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CRC Press


Book: Social Responsibility: Failure Mode Effects and Analysis

Setting aside discussion and taking up action

Published: Tuesday, August 17, 2010 - 14:36

(CRC Press: Boca Raton, FL) -- Like quality, social responsibility is an ideal, and ideals change. How do you continuously improve something that changes continuously? To start, you need a way to measure improvement efforts, and Social Responsibility: Failure Mode Effects and Analysis (CRC Press, 2010), by Holly Alison Duckworth and Rosemond Ann Moore, has answered that need.

There is a growing concern about social responsibility among organizational leaders in the public and private sectors. Although many books cover market response and interest in this global issue, this book focuses on methods for assessing an organization’s progress toward social responsibility performance and improving it. Authors Duckworth and Moore begin by defining social responsibility. They analyze the two relevant international standards with the most global acceptance—ISO 26000—“Guidance on Social Responsibility” from the International Organization for Standardization (ISO), and the Global Reporting Initiative (GRI), an Amsterdam-based organization for social change—and explain how these standards will affect the marketplace. They then provide problem-solving methods based on failure mode affects and analysis (FMEA) that any organization can use to improve its social responsibility.

Writing not from an academic, political, or theoretical point of view, Duckworth and Moore offer their combined expertise in engineering, management, and Six Sigma Black Belt experience in continuous improvement to organizations interested in practical help with social responsibility initiatives. The book features a hands-on, action-oriented, format and includes:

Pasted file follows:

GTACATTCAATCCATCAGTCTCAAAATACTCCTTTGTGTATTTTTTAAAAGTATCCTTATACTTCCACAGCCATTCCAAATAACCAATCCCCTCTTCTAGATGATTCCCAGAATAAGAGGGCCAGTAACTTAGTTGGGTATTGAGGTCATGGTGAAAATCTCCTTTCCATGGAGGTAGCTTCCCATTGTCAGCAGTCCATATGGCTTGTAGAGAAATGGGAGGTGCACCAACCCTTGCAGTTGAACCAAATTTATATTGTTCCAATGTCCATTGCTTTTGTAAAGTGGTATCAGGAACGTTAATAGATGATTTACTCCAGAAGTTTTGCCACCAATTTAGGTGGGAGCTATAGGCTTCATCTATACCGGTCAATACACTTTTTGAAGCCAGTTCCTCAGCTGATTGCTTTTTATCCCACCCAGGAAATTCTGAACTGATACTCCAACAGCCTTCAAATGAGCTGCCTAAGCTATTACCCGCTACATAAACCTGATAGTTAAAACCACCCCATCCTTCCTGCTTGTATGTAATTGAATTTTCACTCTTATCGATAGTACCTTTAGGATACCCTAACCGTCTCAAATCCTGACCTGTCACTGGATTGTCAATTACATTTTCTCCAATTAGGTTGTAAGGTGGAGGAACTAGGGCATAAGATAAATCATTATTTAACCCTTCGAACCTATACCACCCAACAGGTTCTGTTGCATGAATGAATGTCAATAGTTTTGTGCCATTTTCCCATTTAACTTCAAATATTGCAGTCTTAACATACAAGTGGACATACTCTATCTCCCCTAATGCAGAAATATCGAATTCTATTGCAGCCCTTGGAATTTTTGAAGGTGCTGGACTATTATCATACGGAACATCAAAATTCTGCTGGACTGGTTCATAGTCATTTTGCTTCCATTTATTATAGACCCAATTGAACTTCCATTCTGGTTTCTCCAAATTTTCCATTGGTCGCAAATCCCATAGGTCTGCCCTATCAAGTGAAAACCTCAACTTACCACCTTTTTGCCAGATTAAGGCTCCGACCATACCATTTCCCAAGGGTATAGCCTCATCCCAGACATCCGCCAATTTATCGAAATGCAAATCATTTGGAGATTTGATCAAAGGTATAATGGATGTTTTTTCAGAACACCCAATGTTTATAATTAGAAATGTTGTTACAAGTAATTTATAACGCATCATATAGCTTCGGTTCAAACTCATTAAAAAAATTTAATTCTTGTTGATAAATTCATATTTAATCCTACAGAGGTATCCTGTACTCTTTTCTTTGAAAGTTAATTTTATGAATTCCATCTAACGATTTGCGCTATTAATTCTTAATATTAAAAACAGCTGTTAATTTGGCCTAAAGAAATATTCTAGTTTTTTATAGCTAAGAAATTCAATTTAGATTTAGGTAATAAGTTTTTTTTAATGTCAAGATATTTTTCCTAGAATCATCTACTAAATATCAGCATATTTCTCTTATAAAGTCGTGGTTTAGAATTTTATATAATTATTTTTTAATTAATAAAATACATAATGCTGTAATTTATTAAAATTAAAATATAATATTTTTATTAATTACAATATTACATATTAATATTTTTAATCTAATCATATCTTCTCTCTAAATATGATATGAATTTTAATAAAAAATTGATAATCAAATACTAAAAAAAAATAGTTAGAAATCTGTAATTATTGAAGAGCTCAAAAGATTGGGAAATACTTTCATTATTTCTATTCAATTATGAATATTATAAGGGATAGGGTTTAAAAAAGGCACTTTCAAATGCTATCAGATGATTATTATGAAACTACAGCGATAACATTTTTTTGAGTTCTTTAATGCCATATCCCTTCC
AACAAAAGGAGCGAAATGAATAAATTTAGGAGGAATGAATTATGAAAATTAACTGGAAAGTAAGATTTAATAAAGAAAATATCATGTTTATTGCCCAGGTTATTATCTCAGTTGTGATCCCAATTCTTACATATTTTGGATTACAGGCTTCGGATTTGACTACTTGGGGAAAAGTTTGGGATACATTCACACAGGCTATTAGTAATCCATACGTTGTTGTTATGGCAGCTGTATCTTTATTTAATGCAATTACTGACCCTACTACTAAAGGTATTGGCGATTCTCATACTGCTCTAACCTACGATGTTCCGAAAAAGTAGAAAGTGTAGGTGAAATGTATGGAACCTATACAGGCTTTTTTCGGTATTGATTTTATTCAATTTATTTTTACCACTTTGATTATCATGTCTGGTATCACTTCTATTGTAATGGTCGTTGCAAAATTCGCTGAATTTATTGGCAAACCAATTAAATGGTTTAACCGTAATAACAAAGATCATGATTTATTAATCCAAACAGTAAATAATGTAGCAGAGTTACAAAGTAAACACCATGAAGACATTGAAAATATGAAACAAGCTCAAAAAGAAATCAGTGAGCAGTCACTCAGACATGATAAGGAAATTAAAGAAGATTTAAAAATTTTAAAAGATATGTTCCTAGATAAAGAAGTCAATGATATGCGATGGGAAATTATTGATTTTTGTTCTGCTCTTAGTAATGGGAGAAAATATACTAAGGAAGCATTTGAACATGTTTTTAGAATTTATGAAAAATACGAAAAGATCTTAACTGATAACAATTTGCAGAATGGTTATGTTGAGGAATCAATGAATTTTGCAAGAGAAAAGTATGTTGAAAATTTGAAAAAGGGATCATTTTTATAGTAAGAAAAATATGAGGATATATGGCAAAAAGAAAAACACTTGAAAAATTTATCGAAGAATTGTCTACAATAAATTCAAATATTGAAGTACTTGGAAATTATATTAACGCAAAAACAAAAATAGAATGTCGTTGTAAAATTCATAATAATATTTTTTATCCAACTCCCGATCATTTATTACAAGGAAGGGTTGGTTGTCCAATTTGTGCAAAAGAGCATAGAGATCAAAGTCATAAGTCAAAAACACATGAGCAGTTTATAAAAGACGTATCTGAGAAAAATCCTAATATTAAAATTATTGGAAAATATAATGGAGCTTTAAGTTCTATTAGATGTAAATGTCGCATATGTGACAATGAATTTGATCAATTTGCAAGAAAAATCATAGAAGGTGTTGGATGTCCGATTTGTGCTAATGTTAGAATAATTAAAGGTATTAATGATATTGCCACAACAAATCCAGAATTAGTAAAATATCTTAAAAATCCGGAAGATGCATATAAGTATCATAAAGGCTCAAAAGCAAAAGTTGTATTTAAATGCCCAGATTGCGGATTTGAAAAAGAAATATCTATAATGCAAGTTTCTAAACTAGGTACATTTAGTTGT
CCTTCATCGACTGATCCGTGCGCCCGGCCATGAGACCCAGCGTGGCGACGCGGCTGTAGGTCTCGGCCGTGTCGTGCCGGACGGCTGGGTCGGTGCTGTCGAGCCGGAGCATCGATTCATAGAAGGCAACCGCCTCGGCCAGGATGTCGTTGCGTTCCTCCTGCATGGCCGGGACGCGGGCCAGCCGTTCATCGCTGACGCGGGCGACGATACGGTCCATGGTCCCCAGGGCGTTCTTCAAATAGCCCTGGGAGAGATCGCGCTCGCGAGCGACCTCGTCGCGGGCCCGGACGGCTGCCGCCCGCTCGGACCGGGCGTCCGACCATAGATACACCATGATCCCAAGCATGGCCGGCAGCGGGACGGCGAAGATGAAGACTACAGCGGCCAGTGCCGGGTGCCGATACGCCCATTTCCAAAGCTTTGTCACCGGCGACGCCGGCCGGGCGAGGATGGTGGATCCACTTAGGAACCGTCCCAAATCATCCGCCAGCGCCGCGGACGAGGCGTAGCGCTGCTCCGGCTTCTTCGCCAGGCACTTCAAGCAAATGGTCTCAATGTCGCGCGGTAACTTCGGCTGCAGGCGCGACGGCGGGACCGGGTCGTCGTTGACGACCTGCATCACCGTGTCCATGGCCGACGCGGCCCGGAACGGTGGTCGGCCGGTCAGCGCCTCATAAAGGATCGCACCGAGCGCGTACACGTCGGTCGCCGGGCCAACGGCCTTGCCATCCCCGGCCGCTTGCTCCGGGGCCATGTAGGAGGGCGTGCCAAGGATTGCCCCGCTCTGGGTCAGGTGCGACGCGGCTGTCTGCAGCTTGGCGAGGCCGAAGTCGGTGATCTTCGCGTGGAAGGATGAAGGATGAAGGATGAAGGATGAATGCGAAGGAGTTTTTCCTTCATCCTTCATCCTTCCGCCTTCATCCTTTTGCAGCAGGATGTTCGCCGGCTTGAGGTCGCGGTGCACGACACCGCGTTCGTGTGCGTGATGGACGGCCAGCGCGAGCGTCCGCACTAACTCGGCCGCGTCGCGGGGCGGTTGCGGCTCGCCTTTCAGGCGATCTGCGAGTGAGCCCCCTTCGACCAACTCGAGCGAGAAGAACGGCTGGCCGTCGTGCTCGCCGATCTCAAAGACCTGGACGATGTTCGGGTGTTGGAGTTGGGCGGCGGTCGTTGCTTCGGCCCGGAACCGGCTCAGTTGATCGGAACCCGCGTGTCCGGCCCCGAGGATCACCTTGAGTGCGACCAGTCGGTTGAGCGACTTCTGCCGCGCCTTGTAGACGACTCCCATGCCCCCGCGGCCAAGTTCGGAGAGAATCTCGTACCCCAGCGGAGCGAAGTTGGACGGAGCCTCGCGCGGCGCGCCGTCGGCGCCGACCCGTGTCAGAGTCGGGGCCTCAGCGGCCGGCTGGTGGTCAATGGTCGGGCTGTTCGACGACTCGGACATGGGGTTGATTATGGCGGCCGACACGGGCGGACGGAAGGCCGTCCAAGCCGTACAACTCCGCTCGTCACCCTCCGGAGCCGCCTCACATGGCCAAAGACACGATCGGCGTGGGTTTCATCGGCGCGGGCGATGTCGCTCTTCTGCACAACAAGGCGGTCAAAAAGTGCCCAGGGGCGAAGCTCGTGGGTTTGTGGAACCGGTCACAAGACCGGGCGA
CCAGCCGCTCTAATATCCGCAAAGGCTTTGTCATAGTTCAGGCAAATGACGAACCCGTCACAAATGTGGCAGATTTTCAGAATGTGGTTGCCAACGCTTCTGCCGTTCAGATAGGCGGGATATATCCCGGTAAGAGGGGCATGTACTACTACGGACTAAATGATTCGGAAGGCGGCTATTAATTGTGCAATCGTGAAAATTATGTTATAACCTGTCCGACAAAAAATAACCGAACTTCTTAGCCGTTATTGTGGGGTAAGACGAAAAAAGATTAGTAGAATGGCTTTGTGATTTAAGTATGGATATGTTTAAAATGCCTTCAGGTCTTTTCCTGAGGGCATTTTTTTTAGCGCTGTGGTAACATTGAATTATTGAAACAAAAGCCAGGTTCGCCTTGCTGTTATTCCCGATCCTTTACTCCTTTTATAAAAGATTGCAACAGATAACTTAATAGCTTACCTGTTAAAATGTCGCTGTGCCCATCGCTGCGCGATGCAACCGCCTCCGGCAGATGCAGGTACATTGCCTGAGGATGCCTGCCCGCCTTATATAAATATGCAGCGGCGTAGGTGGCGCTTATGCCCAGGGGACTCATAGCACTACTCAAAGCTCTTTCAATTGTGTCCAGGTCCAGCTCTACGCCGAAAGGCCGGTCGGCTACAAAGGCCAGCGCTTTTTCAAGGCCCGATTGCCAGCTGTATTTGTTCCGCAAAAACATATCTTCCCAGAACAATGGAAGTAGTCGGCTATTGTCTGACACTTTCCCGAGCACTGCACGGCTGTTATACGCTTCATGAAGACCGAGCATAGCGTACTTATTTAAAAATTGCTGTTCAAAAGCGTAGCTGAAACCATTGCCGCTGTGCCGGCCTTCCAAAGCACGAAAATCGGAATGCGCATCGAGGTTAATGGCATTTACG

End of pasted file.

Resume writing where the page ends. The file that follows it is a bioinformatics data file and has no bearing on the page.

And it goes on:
• A working definition of social responsibility
• Explanation of how the new ISO 26000 standard will affect the marketplace
• Survey of current academic research trends and findings
• Practical help with prioritization and risk mitigation
• Examples of improvement methods for social responsibility risks

Holly Alison Duckworth is a certified Master Black Belt with more than 20 years in aerospace and automotive manufacturing. Duckworth mentors and instructs Black Belts and Green Belts in the Six Sigma training techniques and influence strategies, and has logged more than 2,000 hours as a classroom instructor. She has served as a manager and an engineer in quality, operations, and manufacturing; and she is a member leader for the American Society for Quality (ASQ). She has also co-authored My Six Sigma Workbook (Paton Professional, 2009). Duckworth is currently pursuing a doctorate degree in industrial and organization psychology at Capella University.

Rosemond Ann Moore is a certified Master Black Belt with more than 18 years’ experience in automotive manufacturing. She is an officer for her local section of ASQ. Moore has a breadth of experience teaching and leading Six Sigma and lean manufacturing projects. She is currently a faculty member at South Texas College and is seeking a doctorate degree in business at the University of Texas–Pan American. Her research interests include services operations management, human resources, corporate social responsibility, and environmental sustainability.


About The Author

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CRC Press

CRC Press is a premier global publisher of science, technology, and medical resources. It offers unique, trusted content by expert authors, spreading knowledge and promoting discovery worldwide. Its aim is to broaden thinking and advance understanding in the sciences, providing researchers, academics, professionals, and students with the tools they need to share ideas and realize their potential. CRC Press is a member of Taylor & Francis Group, an informa business.